On the Thames

I’m taking a short break from visiting and photographing Olympics events for a few days until the road race time trials hit my area on Wednesday. So, in the meantime, here are a batch of images I actually took a while ago, but have only just finished writing up.

For a major city with a huge river dissecting it, using the river for public transport has only recently become practical. The Thames Clippers, a high-speed river commuter service, entered into operation in 1999, but it was ten years before the service got tied into the existing Oyster card system making it a more useful passenger system.

So, last month when my wife and I decided to visit Greenwich, we decided the most interesting way to get there was by river.

Unfortunately, the day we ended up travelling wasn’t exactly a great summer’s day. But then, we’ve not had many of those this so-called summer (on the bright side, the torrential rain we had yesterday was summery rain, rather than the cold, wintery rain we’d had so far, which is, I guess, an improvement).

1/320sec, f/5.6, ISO 160, 50mm

I’ve done a bit of contrast boosting to this image to bring out the detail, which has the added ‘bonus’ of making the image look a lot more grotty than the master image.

Whilst we were waiting for the boat, a couple of small navy boats stopped near our pier. I guess they were doing some kind of manoeuvring or training for the Olympics or the Jubilee River Pageant. I took a shot of one of them and decided to try to create a tilt-shift style image using the blur tool.

1/125sec, f/8, ISO 200, 42mm

It makes for an interesting image, but I’m not entirely certain it has worked as intended.

Before long we were on the boat. They are, however, clearly intended primarily as commuter vehicles rather than tourist ones; the priory is undoubtedly for more seats rather than viewing positions, with the only open-air section being on the back of the boat, which was undercover and popular with most people travelling. It was also difficult to see what was coming, so finding the right angles on anything that came by was tricky.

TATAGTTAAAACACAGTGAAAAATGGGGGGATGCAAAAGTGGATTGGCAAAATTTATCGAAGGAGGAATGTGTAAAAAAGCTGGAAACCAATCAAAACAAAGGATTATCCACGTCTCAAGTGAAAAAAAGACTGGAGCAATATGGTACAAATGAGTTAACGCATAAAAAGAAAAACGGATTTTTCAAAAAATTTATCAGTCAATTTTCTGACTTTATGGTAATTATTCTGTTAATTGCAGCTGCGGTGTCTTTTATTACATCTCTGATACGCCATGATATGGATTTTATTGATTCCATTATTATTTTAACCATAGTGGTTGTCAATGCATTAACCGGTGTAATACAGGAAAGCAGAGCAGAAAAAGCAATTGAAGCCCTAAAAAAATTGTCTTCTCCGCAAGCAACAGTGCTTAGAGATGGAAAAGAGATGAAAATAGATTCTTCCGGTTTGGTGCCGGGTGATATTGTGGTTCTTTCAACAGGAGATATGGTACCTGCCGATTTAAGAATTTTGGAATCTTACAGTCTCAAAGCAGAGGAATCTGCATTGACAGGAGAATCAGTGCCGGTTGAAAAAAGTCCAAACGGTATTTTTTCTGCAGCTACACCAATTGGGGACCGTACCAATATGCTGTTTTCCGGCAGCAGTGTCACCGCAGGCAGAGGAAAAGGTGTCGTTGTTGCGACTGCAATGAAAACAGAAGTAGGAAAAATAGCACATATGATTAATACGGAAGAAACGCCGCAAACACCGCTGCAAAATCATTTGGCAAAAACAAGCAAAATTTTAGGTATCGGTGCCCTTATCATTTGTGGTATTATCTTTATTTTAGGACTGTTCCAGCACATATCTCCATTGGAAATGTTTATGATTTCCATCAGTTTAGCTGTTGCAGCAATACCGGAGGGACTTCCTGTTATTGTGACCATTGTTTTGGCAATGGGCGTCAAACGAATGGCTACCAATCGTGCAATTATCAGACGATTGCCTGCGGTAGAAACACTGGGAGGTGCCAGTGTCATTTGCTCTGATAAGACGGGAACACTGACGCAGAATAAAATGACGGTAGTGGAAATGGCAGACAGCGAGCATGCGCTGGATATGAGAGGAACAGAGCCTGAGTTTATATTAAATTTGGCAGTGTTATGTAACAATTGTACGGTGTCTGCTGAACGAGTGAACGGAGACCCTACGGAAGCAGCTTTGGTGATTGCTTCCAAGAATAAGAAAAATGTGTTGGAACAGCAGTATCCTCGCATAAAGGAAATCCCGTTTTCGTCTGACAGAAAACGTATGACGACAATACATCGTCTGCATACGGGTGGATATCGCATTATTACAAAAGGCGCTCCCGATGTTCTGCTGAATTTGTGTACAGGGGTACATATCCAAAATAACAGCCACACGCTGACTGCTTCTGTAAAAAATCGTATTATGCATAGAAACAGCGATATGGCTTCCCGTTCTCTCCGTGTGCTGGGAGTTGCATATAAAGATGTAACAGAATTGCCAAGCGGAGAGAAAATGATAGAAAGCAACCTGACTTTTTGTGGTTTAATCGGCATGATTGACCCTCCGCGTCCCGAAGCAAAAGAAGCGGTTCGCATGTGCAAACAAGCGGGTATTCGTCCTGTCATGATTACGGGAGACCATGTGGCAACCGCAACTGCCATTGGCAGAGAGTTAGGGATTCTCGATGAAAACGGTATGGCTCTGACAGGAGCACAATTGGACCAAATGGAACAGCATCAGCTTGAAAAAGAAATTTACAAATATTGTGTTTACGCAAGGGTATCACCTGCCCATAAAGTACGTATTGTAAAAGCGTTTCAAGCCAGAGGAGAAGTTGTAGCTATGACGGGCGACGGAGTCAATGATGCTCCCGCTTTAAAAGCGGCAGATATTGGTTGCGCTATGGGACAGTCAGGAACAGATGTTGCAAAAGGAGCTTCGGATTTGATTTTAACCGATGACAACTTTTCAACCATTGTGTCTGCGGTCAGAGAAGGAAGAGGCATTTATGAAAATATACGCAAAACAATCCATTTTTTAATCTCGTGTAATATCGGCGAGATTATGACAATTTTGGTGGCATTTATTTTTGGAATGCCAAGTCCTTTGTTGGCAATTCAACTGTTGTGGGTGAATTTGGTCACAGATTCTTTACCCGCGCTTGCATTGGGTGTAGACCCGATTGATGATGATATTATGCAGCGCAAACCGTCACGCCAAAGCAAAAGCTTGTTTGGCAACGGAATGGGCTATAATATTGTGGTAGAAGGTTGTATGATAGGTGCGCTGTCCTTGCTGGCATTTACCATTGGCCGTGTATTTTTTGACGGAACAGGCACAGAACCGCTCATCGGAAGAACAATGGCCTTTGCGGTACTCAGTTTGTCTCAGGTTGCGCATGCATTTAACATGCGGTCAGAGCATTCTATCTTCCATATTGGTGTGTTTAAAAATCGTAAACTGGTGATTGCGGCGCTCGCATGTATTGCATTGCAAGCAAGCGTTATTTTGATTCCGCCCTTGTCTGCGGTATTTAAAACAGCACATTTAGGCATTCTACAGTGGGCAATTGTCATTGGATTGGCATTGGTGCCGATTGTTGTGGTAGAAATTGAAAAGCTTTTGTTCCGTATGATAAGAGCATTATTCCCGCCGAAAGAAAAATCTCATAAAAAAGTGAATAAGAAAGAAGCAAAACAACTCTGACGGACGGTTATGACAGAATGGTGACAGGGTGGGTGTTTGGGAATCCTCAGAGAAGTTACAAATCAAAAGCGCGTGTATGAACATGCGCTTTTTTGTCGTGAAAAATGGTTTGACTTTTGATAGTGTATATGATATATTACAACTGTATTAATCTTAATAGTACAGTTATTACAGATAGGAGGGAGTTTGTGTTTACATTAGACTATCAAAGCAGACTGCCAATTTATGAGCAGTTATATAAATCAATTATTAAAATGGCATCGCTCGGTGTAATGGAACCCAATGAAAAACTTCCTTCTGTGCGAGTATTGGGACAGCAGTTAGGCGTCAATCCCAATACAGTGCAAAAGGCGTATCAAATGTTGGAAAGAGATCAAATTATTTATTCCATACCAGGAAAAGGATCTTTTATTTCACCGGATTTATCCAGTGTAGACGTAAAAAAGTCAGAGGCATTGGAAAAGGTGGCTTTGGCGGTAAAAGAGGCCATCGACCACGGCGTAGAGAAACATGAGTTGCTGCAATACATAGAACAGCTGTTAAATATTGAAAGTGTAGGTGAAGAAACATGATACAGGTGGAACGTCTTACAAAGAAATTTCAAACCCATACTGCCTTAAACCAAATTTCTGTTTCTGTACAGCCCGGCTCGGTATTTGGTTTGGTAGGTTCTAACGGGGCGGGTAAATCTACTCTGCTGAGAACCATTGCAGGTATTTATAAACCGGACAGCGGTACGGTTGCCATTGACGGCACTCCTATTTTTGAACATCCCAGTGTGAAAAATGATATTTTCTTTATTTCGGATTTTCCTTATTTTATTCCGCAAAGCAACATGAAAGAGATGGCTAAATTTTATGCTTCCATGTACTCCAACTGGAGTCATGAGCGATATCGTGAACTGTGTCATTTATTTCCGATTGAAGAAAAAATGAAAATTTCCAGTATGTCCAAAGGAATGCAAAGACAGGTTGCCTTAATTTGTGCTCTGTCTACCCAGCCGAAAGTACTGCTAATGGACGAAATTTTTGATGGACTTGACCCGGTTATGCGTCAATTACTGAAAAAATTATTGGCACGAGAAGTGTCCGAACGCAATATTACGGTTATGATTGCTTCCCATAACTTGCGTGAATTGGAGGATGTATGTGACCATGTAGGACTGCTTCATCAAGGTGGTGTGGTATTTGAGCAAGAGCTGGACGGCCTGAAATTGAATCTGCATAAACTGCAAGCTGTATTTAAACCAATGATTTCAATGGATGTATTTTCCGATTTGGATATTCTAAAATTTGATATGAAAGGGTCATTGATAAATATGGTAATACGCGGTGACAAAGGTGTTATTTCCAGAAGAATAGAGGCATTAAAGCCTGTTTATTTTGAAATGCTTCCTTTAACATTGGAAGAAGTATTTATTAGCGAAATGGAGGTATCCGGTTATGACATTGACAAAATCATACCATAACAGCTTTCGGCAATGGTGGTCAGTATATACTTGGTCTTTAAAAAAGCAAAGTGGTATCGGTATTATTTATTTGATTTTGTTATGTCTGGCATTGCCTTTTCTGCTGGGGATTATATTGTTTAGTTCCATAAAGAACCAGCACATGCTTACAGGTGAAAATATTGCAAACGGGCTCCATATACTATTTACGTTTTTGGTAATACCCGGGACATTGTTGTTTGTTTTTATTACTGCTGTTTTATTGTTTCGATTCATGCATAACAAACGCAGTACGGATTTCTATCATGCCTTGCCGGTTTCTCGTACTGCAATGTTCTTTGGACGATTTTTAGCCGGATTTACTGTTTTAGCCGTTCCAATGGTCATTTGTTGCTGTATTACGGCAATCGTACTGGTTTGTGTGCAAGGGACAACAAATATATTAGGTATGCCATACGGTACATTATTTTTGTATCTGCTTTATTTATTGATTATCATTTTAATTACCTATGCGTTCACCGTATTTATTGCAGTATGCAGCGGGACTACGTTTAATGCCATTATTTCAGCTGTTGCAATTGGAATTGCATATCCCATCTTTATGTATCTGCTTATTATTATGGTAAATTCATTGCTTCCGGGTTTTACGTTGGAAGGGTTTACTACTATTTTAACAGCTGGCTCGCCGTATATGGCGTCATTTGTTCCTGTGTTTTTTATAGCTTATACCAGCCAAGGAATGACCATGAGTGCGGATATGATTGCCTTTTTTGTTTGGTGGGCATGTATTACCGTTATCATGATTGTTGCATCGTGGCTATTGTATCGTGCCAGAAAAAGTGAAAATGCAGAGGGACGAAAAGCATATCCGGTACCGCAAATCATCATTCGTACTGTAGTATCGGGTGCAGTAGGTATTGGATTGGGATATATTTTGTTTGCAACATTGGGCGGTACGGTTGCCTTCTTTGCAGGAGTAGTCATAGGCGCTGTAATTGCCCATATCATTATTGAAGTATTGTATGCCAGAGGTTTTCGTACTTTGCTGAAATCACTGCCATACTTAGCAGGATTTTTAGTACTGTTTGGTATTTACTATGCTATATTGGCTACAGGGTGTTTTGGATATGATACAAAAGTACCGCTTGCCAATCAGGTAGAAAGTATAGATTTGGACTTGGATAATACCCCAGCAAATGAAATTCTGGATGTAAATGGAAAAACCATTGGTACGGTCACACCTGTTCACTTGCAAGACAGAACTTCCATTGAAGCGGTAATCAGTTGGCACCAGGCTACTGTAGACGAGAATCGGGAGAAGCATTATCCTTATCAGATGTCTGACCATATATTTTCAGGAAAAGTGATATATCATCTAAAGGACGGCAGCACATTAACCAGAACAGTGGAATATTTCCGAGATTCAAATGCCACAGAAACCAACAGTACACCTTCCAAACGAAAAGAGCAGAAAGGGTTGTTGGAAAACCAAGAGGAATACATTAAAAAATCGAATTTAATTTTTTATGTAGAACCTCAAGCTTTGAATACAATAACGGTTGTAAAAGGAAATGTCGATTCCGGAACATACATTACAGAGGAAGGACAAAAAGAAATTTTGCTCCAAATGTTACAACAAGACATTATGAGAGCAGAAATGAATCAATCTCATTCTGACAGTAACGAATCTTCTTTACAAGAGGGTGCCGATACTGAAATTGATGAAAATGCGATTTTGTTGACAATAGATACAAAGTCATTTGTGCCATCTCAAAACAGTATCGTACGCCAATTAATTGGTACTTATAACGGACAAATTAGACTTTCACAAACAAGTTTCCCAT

Getting shots that in some way involved the boat, however, wasn’t that difficult.

1/400sec, f/8, ISO 250, 18mm

That said, at times whilst the boat was manoeuvring into piers I was able to get some shots of London’s landmarks.

1/800sec, f/8, ISO 250, exposure bias -0.67, 29mm

1/125sec, f/8, ISO 250, exposure bias +0.33, 18mm

As you can see, the overcast day made the sky, and with it the light, a bit dull and flat. I’d much preferred to have some gorgeous clouds in the background, but sadly it was not to be.

1/400sec, f/8, ISO 250, exposure bias +0.33, 18mm

1/320sec, f/8, ISO 640, exposure bias -0.67, 18mm

On some of the less interesting parts of the river, I had the chance to try some more abstract images.

1/20sec, f/8, ISO 250, 57mm

This final image caught my eye quite early on.

1/320sec, f/8, ISO 640, exposure bias -0.67, 55mm

I found myself slightly concerned that the safety plan for the boat appeared to be rolled up and stuffed in a plastic tube where no-one could read it until it was needed, not even the boat crew. It made me think that the plan basically read, ‘If you need buoyancy aids, use the passengers; if you need sustenance, eat them.’

Needless to say, we got to our destination without finding out what was on the mysterious emergency procedure scroll.

3 thoughts on “On the Thames

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